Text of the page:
“We cannot validate the accuracy of what’s in the report,” said Morgan Wright, the department’s communications director.

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The latest report by Puisis, dated Oct. 10 but publicly filed in court earlier this week, comes as the physician finds himself increasingly at the center of an escalating legal battle, with the Maryland attorney general’s office and corrections department on one side, and the national American Civil Liberties Union’s prisoners’ rights attorneys, joined by local advocacy groups, on the other.

The two sides have traded barbs through court filings in a decades-old lawsuit over the constitutionality of health care and mental health services in Baltimore jails. The litigation predates when the state corrections took over city jails in the early 1990s.

Over the last few months, the attorney general’s office has amped up its legal defense of city jails after enlisting the help of Butler Snow LLP, a private law firm that has gained notoriety in the Deep South for defending prison systems against class action civil rights lawsuits and federal civil rights investigations in exchange for massive multimillion-dollar contracts.

The manner by which the state attorney general contracted with the firm, however, has been shrouded in secrecy in Maryland. In the face of repeated questions, Attorney General Anthony Brown’s administration has refused to disclose how much the state is paying the private attorneys, with a senior attorney in his office claiming it is the “confidential” information of the law firm.

About two months ago, shortly after the Butler Snow legal team made their first appearances in the Baltimore jail health care case, an assistant attorney general told Puisis he could no longer communicate directly with doctors in Baltimore jails. Instead, the attorney working for the state told Puisis he should direct his questions to the medical director of the corrections department, who oversees all prisons and doesn’t work at the jail.

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The ACLU attorneys pushed back, accusing the state attorney general’s office in a court filing of “gratuitously attacking” the medical monitor.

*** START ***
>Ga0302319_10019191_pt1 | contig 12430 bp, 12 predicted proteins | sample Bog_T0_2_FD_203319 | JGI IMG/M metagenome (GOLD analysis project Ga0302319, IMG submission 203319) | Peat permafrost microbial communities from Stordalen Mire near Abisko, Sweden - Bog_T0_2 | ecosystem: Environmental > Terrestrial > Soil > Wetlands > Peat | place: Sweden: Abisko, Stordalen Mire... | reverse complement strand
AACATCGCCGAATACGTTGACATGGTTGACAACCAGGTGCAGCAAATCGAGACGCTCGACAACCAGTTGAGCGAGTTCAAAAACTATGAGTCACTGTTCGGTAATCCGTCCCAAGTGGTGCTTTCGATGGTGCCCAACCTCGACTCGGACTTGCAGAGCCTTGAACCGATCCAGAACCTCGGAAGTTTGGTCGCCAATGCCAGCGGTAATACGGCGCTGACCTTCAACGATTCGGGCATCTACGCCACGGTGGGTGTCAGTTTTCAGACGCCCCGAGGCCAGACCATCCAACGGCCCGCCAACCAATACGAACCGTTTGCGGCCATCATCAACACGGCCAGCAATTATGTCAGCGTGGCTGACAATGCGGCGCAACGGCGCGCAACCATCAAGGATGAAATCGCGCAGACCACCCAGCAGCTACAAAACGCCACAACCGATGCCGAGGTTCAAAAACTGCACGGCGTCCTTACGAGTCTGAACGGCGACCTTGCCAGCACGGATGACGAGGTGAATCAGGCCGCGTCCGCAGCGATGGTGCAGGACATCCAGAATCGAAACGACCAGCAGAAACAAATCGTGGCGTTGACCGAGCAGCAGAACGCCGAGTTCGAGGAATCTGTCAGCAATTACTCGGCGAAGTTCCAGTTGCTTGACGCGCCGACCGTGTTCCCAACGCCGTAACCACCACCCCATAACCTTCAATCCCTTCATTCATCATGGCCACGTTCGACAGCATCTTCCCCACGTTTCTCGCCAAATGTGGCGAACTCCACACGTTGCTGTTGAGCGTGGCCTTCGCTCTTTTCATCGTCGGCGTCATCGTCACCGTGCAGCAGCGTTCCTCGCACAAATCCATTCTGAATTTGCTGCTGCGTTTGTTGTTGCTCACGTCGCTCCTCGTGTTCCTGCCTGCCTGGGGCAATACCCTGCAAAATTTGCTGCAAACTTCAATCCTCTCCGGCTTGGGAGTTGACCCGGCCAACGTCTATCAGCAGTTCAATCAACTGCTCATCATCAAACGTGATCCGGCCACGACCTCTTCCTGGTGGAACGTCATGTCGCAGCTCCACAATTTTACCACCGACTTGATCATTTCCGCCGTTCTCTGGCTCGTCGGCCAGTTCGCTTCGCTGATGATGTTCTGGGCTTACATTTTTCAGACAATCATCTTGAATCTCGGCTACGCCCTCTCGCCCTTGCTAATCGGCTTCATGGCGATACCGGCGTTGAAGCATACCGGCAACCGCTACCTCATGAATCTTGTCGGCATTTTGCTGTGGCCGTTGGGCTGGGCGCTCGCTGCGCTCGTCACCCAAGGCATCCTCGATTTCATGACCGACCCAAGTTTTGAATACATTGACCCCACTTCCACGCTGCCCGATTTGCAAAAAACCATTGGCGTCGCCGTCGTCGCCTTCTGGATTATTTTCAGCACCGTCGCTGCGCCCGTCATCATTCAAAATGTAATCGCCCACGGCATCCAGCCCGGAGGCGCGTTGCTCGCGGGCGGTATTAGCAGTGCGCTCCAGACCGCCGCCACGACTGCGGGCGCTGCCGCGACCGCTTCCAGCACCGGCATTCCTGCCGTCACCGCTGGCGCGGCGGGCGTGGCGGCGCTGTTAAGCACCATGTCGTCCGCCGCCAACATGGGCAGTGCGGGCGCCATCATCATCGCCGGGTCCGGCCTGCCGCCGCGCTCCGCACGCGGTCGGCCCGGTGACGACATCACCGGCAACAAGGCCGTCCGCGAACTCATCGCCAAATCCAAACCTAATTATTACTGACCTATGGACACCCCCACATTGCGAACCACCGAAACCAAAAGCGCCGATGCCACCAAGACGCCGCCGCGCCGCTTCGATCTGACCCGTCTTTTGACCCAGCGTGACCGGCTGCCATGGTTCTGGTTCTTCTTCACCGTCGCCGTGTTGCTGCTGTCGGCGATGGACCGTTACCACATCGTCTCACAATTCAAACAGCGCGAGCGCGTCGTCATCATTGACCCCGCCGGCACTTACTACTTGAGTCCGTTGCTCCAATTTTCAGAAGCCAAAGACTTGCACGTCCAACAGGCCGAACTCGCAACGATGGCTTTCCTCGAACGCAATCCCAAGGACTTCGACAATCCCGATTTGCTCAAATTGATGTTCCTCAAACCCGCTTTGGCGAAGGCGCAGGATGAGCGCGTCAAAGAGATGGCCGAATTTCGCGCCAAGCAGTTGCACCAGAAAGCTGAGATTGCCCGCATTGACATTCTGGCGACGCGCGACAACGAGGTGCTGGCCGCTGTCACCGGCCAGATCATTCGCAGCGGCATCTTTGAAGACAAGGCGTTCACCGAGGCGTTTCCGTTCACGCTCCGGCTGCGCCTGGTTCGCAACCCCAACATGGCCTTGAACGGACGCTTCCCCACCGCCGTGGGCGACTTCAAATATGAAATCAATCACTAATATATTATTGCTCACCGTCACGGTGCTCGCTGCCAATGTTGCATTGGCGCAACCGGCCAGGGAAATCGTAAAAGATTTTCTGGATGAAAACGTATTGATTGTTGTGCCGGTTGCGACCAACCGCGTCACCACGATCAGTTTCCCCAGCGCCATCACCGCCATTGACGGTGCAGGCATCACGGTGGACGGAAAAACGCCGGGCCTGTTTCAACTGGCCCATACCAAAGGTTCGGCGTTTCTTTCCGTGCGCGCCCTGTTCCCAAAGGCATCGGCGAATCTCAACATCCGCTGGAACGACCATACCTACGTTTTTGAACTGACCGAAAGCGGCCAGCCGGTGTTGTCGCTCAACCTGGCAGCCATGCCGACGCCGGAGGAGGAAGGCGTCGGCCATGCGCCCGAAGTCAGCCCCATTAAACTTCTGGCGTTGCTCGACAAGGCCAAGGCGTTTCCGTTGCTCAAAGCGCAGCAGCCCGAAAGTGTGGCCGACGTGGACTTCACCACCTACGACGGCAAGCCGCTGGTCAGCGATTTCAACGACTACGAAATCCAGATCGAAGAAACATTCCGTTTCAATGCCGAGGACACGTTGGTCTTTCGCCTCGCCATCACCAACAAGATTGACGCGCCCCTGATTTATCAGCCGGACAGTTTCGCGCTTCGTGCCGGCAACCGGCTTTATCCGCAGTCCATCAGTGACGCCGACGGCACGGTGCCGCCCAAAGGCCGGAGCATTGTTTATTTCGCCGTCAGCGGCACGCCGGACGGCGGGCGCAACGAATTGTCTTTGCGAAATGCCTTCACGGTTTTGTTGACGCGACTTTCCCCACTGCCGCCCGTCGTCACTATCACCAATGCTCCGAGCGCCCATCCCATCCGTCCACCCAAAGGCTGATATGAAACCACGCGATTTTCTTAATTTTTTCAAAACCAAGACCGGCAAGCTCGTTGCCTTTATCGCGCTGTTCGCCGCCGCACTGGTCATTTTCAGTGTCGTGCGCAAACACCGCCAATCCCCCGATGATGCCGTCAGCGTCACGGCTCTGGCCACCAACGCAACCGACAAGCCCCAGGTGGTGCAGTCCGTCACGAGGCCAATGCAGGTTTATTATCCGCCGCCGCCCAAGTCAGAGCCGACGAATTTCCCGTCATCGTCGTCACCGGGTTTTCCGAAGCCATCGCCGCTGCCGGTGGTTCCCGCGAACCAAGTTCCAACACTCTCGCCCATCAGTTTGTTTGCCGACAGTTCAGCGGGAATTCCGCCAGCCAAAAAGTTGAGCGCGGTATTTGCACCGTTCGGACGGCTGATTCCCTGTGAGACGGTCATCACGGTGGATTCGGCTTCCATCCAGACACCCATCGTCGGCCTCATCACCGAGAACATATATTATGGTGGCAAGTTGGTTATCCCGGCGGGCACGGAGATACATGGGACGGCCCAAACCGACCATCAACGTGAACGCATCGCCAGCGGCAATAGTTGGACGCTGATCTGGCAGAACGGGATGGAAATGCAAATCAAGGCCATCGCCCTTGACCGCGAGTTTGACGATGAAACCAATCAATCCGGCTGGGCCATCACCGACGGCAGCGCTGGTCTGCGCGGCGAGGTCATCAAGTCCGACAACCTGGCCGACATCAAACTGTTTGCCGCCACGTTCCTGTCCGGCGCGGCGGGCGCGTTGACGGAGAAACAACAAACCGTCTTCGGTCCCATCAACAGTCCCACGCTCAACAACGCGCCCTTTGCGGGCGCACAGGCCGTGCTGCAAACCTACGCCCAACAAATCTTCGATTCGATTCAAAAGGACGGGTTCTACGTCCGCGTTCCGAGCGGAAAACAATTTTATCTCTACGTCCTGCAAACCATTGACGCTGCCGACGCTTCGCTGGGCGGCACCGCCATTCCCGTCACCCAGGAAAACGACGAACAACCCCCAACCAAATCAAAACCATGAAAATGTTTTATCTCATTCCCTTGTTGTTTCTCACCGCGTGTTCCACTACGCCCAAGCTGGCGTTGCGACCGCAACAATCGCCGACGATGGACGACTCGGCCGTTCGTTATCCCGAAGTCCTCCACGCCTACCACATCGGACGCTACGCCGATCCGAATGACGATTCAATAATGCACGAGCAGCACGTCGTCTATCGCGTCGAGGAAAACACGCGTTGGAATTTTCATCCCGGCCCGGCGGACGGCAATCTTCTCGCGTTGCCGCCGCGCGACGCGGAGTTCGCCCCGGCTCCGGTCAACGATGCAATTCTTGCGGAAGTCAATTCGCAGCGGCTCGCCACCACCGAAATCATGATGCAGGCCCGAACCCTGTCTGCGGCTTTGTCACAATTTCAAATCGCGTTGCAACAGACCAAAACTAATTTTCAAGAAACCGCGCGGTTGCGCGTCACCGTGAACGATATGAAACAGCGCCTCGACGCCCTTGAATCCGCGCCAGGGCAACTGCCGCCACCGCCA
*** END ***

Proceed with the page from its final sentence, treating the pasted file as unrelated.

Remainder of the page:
In his most recent report, Puisis mounted his own defense, writing that the corrections department told him officials would arrange calls with jail doctors going forward, but could not assure him that those calls would be private.

“Lack of private conversations diminishes my ability to monitor,” Puisis wrote in the report.

Puisis added that routing all of his calls through the corrections department’s medical director or its attorneys “requires increased and more complicated scheduling barriers.”

“Furthermore, the manner in which this is being conducted chills staff from speaking openly about conditions and their experience at the jail,” Puisis wrote, “Especially since they have to speak in the presence of their supervisors and attorneys.”

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In addition to the issues around incarcerated people with dementia, the latest monitor’s report notes several other ongoing problems with health care in Baltimore jails, specifically flagging the fact that there is no medical director over the jail, and seemingly no one with intimate knowledge of how the jail runs has the ability to craft policies.

To that end, the corrections department continues to respond to the 2016 settlement about the jail with outdated policies that predate the agreement and are often designed for the prison system rather than the jail, he added. Puisis described the process as “dysfunctional and noncompliant.”